Secondly, you seem to be awfully sure that Ukrainians won’t resist an occupation. While I agree that the ‘everyone will grab a gun and shoot the invaders’ narrative is wildly overblown, it’s impossible to determine a population’s willingness to resist in advance. On the one hand, quite a few Ukrainians probably quietly sympathize with Russia, and those who don’t probably have a family to feed by going to a job and getting a salary and not raising goats and selling them in the nearest market. On the other hand, anti-Russian propaganda has been present since Ukraine’s independence and those under 30 have never heard anything good about Russia at all. Whether pragmatism or ideology wins reains to be seen.

    • I think that there would be a sizable number of Ukrainians (at least a million, possibly a couple of million) who would be willing to engage in low-level terrorism in Ukraine post-Russian invasion similar to Northern Ireland during The Troubles. Two million is just 6-ish % of Ukraine’s total population, after all. One million is just 3% of Ukraine’s total population. Maybe exaggerating a bit because a more honest analysis should exclude children and elderly people, but still, the number of Ukrainians willing to engage in low-level terrorism should at least be in the hundreds of thousands.

      • I’m fairly confident that after a few weeks of sitting in basements, drinking with friends and humping the girlfriend will have a whole new appeal. Bullets flying by and artillery shells hitting uncomfortably close will likely reinforce that. It would also depend on the number of collaborationists, i e people who immediately pick up the phone and call the security service, so as to retain relative peace where they live. But even so, the Troubles were mostly a nuisance for the UK and could never really threaten its presence.

  20. Mark E Moran says

    Excellent analysis. You need a signal boost.

  21. Dave Spenser says

    Anatoly – an excellent and well reasoned article. I’d read Putin’s essay on historical unity before, but you make several excellent points in support of what is really going on inside the man’s head. Too many cynics in the West assume he is driven by the same tawdry motivations as they and fail to recognize his self-appointed nationalistic/patriotic mission. What a way to bring his leadership term to an end and truly justify the inevitable epithet that posterity will grant him.

    You predict annexation. Do you consider there is a chance that instead an occupation over the short term and return of sovereignty may be the outcome? Once the fighting is over and the hardcore Nazis & Russia-haters are dead/jailed or have fled, might it be possible to reconstruct the Ukrainian state – constitution and all – perhaps inside the Union State and/or CSTO? CSTO membership in particular would ‘Maidanproof’ the new Kyiv – viz. Kazakhstan not so long ago.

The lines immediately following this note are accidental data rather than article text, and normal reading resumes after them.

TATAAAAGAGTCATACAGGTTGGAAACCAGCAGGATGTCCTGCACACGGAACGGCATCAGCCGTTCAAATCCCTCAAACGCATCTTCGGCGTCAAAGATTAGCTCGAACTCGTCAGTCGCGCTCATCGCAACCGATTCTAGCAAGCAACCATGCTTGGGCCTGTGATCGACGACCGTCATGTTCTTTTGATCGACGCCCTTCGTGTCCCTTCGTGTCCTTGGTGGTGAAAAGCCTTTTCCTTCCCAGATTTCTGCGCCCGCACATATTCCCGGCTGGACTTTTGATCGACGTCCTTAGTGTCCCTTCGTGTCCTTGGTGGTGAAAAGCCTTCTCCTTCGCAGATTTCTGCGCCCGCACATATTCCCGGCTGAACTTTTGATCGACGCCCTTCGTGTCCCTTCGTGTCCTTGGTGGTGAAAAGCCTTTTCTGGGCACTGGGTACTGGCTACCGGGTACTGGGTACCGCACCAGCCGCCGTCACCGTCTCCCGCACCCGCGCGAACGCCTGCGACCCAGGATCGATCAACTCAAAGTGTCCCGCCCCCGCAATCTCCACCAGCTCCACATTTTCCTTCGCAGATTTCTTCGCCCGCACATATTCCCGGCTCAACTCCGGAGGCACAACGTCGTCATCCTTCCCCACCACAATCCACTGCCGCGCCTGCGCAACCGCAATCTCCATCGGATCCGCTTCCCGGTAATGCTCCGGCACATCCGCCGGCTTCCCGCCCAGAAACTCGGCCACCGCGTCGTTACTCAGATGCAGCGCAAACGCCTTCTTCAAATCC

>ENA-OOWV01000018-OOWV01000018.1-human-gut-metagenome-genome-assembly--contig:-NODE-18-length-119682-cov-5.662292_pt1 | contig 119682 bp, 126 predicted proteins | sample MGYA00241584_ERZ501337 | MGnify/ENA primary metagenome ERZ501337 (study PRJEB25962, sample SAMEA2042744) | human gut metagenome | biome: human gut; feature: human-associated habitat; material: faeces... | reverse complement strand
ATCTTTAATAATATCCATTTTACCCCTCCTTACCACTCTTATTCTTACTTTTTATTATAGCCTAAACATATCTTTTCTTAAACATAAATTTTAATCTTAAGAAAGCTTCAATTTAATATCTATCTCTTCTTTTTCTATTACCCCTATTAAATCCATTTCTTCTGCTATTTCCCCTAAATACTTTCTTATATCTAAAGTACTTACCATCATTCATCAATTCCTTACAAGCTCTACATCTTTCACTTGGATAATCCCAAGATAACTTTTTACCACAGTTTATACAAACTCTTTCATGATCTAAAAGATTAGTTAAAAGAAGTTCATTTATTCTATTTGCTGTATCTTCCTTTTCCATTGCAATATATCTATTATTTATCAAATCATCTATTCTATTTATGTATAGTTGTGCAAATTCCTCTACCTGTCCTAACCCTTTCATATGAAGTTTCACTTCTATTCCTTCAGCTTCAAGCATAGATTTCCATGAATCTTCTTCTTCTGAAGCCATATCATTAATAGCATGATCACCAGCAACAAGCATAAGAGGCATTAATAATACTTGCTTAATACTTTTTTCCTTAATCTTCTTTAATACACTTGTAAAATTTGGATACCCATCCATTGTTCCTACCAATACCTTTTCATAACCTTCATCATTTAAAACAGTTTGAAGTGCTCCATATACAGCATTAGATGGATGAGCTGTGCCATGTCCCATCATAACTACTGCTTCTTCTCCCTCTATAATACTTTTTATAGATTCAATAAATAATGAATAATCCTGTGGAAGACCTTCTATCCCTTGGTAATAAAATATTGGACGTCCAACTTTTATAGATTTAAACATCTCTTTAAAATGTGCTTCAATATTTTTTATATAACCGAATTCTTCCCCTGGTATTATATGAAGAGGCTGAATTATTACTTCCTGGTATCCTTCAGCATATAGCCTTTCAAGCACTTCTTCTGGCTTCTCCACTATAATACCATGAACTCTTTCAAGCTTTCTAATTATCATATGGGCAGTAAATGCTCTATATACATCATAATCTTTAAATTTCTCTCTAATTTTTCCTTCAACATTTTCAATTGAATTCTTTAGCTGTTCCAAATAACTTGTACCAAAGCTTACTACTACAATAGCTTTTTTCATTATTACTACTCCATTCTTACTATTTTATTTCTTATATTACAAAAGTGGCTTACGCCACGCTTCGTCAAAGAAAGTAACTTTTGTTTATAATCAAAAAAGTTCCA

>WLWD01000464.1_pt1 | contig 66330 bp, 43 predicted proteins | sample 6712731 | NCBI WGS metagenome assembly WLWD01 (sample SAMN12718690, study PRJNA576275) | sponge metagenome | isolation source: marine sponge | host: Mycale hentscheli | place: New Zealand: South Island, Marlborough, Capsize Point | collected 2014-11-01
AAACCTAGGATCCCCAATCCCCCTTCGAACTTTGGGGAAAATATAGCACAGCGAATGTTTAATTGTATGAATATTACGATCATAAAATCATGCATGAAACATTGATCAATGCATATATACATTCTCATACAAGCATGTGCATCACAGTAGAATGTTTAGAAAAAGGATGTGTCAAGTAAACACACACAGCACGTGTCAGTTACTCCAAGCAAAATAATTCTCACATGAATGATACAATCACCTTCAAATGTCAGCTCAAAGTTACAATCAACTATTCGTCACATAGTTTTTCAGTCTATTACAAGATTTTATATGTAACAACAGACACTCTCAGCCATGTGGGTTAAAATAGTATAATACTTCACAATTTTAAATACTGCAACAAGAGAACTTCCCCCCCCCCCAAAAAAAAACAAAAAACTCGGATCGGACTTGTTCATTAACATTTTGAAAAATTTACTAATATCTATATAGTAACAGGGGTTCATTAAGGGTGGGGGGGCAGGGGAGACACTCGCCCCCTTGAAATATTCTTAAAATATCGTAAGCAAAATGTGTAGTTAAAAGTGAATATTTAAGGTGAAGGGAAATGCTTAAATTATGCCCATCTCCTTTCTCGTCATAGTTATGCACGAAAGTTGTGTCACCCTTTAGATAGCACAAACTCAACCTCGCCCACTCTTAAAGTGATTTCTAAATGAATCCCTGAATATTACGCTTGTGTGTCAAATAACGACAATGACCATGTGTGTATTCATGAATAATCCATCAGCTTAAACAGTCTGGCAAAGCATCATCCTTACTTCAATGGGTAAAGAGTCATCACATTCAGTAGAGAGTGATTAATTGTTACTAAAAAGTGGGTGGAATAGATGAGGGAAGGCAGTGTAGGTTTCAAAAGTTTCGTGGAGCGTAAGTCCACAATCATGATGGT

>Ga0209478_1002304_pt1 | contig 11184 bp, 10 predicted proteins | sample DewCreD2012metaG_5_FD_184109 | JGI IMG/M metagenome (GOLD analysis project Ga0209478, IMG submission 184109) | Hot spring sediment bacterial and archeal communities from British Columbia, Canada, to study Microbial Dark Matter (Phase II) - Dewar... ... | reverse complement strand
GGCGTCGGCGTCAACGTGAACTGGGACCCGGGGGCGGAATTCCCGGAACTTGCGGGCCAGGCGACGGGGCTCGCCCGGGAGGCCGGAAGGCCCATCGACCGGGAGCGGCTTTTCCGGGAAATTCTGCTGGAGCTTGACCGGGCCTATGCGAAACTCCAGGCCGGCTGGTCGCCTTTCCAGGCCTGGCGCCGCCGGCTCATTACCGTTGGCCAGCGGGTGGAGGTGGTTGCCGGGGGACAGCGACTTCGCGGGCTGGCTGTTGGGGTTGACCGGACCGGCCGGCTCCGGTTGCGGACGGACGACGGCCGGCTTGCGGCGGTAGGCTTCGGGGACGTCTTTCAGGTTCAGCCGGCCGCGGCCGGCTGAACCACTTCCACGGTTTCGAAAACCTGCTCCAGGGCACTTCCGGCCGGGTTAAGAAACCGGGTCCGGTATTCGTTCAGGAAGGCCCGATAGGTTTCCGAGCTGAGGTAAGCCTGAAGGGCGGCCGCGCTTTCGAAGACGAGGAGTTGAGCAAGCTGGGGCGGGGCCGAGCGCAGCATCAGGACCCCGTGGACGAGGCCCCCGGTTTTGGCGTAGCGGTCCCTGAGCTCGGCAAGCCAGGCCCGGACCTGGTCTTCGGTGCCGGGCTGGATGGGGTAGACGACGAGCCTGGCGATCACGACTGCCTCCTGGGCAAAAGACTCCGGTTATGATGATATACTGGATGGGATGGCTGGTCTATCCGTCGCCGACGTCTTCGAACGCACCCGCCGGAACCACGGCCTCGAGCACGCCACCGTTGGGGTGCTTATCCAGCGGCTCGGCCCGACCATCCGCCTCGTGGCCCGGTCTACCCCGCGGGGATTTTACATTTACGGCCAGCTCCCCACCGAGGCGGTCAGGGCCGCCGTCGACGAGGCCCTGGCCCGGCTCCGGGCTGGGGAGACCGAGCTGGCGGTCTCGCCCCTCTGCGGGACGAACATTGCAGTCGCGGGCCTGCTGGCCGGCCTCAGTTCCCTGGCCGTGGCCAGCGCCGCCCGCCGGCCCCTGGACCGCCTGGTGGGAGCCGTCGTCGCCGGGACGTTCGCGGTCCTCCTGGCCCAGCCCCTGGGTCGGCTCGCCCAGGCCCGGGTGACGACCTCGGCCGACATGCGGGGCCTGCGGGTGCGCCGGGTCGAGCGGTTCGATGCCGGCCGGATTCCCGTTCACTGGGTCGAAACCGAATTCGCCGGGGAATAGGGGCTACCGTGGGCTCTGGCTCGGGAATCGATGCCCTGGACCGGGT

• I think that it would be more likely that post-Russian invasion there would be a nominally neutralist Ukrainian state (so, no EEU/Union State/CSTO membership for Ukraine) but one that would be de facto/informally closely allied to Russia. A Vichy version of Ukraine, if you will.

  22. FWIW, I think that if Russia is really serious about demographics, it would also aim to significantly boost its birth rate. That’s where the really huge gains age. An increase from 150 to 200 million is not too crucial (it’s what, 33%?), but an increase from 150 to 300 million, let alone 400-500 million, would be much more significant. This could only be done through a massive increase of the Russian birth rate Israeli-style–just make sure that it’s not dysgenic! Immigration I think would have limited gains since there simply aren’t very many high-IQ people who would prefer to move to Russia over moving to the West. Though I suppose that Chinese who don’t like the West but who still want to leave China for whatever reason might be willing to consider moving to Russia–if Russia would actually be interested in them, of course.

    • “This could only be done through a massive increase of the Russian birth rate Israeli-style–just make sure that it’s not dysgenic!”

      Great point, and difficult to do. The Chinese have had a massive advantage of brutal competition among the lower economic strata combined with a culture of testing and promotion on merit. Anglo-Saxons, on the other hand, have a declining IQ due to dysgenic reproduction and an entrenched system of nepotism (now supplanted by a Jewish ruling class, but formerly Episcopalian/Anglican).

      There are signs that some regions of Russia have significant increases in birthrate. These things tend to go in cycles, as propensity for childbirth is partly genetic and weak breeders are eliminated from the gene pool. France is a good example of the phenomenon.